Even with nothing going on, there was something going on.
Even with nothing going on, there was something going on.

CBS Radio News – August 21, 1979 – Gordon Skene Sound Collection

August 21, 1979 – dog days of Summer, no matter when. On this dog day of Summer in 1979, President Carter was taking a working vacation on a riverboat down the Mississippi, stopping along the way to shake hands, do interviews and take photo ops. At one point, he stopped to do a telephone call-in show, taking questions from 13 listeners, mostly about Energy conservation and national unity.

Meanwhile, back at the White House – an intensive study on the Palestinian question was going on in the President’s absence. With vice-President Mondale, Special Middle-East Ambassador Strauss, Secretary of State Vance and National security adviser Zbigniew Brzezinski, met with the intention of framing a new policy to present to President Carter on his return to Washington. A UN debate on the Palestinian question was to begin within days.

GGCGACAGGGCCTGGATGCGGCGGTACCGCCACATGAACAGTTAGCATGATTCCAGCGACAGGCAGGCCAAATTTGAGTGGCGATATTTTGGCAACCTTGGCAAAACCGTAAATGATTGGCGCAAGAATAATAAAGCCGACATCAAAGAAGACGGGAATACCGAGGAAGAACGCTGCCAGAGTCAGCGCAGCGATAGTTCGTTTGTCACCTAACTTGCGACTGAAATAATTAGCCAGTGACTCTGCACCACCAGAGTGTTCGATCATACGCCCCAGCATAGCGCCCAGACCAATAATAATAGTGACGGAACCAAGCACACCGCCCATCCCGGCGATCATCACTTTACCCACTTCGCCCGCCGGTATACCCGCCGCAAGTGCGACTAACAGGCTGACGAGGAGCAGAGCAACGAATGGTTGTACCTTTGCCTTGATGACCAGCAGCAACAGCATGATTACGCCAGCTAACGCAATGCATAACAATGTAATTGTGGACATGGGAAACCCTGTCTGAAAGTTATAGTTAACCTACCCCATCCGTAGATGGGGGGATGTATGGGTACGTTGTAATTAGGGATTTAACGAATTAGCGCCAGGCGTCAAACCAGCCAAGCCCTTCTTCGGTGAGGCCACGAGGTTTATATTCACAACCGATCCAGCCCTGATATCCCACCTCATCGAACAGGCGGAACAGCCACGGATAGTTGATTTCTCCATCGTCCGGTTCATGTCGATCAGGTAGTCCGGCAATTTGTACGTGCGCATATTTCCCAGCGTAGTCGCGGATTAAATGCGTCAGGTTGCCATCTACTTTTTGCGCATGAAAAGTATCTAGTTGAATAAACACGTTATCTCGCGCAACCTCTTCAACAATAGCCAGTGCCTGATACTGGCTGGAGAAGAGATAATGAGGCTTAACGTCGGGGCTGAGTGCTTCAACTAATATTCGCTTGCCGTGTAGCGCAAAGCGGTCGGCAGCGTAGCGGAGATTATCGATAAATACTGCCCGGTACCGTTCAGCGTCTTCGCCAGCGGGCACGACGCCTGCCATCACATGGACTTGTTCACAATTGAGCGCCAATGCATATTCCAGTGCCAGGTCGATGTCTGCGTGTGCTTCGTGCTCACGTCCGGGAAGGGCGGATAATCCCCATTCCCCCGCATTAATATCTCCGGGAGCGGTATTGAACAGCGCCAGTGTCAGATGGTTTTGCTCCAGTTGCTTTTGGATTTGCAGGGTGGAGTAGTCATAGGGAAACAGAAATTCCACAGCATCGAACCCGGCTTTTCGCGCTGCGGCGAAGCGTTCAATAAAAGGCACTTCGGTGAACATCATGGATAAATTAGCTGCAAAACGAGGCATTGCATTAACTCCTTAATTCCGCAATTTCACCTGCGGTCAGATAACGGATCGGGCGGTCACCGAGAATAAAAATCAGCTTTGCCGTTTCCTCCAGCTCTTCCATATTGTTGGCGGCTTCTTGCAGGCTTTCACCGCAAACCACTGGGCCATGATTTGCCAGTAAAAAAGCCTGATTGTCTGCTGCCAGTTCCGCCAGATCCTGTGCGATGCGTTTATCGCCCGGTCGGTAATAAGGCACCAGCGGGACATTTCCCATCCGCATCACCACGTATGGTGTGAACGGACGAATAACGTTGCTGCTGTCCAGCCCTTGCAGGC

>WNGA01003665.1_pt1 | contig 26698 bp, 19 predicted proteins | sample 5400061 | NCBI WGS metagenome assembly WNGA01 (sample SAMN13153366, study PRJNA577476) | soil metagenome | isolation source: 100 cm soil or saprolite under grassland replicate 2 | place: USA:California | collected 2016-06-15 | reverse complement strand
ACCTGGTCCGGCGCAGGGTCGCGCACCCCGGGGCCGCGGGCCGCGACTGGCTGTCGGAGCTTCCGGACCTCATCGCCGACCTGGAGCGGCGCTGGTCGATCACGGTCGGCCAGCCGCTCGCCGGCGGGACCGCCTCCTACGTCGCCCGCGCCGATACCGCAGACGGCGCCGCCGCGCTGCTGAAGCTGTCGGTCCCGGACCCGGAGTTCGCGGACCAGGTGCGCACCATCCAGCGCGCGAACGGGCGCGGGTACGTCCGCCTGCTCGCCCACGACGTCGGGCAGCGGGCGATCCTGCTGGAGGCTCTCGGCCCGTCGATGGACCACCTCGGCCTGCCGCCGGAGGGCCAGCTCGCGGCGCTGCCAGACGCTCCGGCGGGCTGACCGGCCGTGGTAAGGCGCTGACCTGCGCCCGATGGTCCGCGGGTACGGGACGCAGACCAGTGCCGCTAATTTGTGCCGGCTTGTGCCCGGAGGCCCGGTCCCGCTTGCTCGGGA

In the wake of the Three Mile Island Nuclear Power plant disaster, earlier in the year, Pennsylvania governor Dick Thornburgh addressed a panel studying the power plant disaster, saying the decisions on where the put power plants in the future needed to be determined by the public and local officials. Thornburgh went on to say the decisions should not be left up to experts. Criticizing both Federal officials and spokespersons for the utility that ran the nuclear power plant at Three Mile Island, Thornburgh added that, during the crisis at Three Mile Island, he had no confidence in the information that either side was providing.

And this August day in 1979 appeared, at least to some Police officials in New York, to be open-season on Banks. Four had been robbed within an hour of each other earlier this day. The previous day there were 5 holdups, including one in which a teller was killed.

And that’s a slice of what happened, this August 21, 1979 as reported by CBS Radio‘s Hourly News.

Liked it? Take a second to support Past Daily on Patreon!


%d bloggers like this: